Suppose you want to purchase a property or rather a piece of real estate such as a house or a condominium. If you have enough money then you can purchase the property from your own pocket or rather bank account. If you don’t then you refer to a bank or a financial institution such as a credit union to borrow money. Since the amount that you borrow for the property is usually large the financial institution requests for a conditional pledge of your property as security against the borrowed money (i.e. the loan). This is called mortgage. The loan that you get with this method is called “mortgage loan”. For the purpose of this article I will use the terms “mortgage” and “mortgage loan” interchangeably.
Mortgage contract outlines your obligations and options in paying the debt. It also explains the consequences of breeching the contract. I will explain some of the terms used in Canadian mortgage contracts also known as mortgage agreements and also some of the terms that you may see on your mortgage loan statement.
Mortgage amount: This is the money that you owe to the bank
Original balance: The mortgage amount that you have borrowed originally.
Outstanding principal: The mortgage amount that you haven’t paid yet. Outstanding principal is initially the same as the original balance but as you continue paying the installments it becomes less than the original balance.
Interest rate: Interest is the cost of borrowing money from a financial institution. Interest rate is a percentage or ratio that relates the interest to the amount of money that you have borrowed. Click here for more information about “Interest rate”.
Accrued interest: The interest that you owe the bank but have not paid it back yet.
Amortization: It is the duration in which you will pay off the mortgage in full. For example if amortization is 25 years then you will pay off the mortgage in 25 years.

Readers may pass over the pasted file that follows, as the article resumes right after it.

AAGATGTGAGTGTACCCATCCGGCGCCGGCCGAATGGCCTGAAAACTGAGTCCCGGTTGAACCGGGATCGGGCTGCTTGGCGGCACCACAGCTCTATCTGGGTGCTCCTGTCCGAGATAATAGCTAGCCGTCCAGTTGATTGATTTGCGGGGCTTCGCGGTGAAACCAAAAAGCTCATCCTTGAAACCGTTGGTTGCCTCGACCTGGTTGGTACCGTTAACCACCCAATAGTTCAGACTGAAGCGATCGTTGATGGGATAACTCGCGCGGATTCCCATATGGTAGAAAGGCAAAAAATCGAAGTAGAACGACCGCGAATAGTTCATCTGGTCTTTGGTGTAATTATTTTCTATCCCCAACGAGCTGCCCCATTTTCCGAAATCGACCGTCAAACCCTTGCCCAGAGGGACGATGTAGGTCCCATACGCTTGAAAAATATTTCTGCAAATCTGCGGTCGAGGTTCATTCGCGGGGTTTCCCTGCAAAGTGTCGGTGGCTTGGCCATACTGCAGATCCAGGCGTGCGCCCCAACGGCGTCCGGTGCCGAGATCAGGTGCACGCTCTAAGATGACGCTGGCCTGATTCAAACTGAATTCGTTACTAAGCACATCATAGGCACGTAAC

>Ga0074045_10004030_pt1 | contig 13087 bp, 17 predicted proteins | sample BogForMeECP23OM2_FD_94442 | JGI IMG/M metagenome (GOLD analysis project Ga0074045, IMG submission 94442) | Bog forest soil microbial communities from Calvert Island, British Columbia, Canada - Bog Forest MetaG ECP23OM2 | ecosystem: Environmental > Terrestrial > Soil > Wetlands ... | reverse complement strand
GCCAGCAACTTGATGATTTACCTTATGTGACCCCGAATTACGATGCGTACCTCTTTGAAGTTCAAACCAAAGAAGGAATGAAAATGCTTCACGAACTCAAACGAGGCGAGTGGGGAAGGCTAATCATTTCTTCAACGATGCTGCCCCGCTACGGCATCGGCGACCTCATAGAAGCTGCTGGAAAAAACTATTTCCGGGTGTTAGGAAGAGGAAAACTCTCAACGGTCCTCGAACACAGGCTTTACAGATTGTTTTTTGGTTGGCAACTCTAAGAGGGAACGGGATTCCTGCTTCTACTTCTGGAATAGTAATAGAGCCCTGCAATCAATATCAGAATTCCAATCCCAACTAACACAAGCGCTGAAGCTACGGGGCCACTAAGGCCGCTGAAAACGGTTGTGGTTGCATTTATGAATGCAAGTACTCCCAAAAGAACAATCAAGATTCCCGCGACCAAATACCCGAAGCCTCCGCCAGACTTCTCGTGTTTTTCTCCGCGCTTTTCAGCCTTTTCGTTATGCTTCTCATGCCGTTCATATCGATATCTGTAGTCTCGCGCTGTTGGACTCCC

Rate type: This could be “fixed” or “variable”. Click here for more information.
Interest term: The interest term refers to the duration that you and bank have agreed on certain conditions for the interest rate and payment installments. The “interest term” is usually less than “amortization”. For example the amortization could be 25 years but you fix the interest rate for 5 years only. Thus the Interest Term is 5 years.
Payment frequency: You may pay the installments on a monthly, semi-monthly, weekly, bi-weekly, or any other intervals agreed between you and the bank.
Regular payment: The amount that you pay according to your contract on predefined intervals. For example if “regular payment” is $500.00 and payment frequency is monthly then you pay $500.00 every month. Part of the regular payment pays the accrued interest and the rest of it pays down the principal or rather the amount that you owe. In the previous example if the accrued interest amount is $200.00 then you are paying down $300.00 (i.e. $500-$200) of the amount you owe to the bank.
Payment due date: The upcoming date to pay the regular payment.
Maturity date: The date that “mortgage term” ends. This refers to the time that you need to renew your contract with the bank or seek another lender.
In Canada mortgages could be “open” or “closed”. An open mortgage gives you the flexibility in terms of how much you pay. While this type of mortgage defines regular payments it also gives you the ability to pay down or even pay off your mortgage when you have more money in hand. On the other hand a closed mortgage does not allow you to pay as much as you want. The interest rate on open mortgages are usually higher. They are good fit if you expect to pay off the mortgage loan very soon (e.g. you expect to sell another property in the near future and pay off the loan then).
Mortgage loan could also be “fixed” or “variable”. This actually refers to the way interest rate is calculated. Click here for more information.
When you want to apply for mortgage loan it is better to know how much you can afford based on your income. Mortgage calculators can definitely help you with budgeting. Click here to access a mortgage payment calculator by Royal Bank of Canada.
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